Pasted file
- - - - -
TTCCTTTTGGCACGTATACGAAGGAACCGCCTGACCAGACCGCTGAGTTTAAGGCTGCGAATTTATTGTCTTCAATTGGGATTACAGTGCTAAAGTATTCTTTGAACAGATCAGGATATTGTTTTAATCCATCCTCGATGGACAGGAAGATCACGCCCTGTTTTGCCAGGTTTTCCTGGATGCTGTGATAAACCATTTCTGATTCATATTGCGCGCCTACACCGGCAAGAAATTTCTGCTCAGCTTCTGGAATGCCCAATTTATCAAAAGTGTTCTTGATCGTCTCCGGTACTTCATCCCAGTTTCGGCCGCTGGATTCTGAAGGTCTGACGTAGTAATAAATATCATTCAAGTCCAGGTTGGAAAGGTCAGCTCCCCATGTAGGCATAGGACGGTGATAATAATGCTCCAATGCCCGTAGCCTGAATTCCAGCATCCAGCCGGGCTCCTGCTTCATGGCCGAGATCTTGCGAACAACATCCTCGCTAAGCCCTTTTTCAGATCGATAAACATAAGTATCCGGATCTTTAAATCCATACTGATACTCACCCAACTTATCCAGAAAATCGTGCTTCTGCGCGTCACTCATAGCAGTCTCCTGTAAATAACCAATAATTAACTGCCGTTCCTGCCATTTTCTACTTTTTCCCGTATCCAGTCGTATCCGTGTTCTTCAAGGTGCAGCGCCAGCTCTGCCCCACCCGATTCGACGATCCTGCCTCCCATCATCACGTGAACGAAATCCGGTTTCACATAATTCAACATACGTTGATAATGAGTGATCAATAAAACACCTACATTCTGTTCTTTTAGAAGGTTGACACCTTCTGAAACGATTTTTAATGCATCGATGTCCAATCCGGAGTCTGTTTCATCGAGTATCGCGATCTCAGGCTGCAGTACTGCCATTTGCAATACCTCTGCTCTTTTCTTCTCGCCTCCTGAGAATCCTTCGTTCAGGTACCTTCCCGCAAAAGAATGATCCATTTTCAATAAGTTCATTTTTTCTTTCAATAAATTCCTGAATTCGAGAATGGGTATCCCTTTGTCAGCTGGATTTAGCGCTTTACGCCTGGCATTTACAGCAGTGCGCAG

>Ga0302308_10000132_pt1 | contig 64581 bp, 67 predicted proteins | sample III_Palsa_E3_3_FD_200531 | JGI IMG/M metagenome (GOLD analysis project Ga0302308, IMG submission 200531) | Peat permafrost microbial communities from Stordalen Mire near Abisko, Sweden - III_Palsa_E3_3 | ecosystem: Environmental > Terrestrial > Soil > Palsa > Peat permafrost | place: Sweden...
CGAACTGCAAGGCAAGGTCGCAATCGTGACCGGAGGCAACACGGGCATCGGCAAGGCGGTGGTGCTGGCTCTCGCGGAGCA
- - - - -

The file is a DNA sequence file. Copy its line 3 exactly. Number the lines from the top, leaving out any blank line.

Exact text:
CGAACTGCAAGGCAAGGTCGCAATCGTGACCGGAGGCAACACGGGCATCGGCAAGGCGGTGGTGCTGGCTCTCGCGGAGCA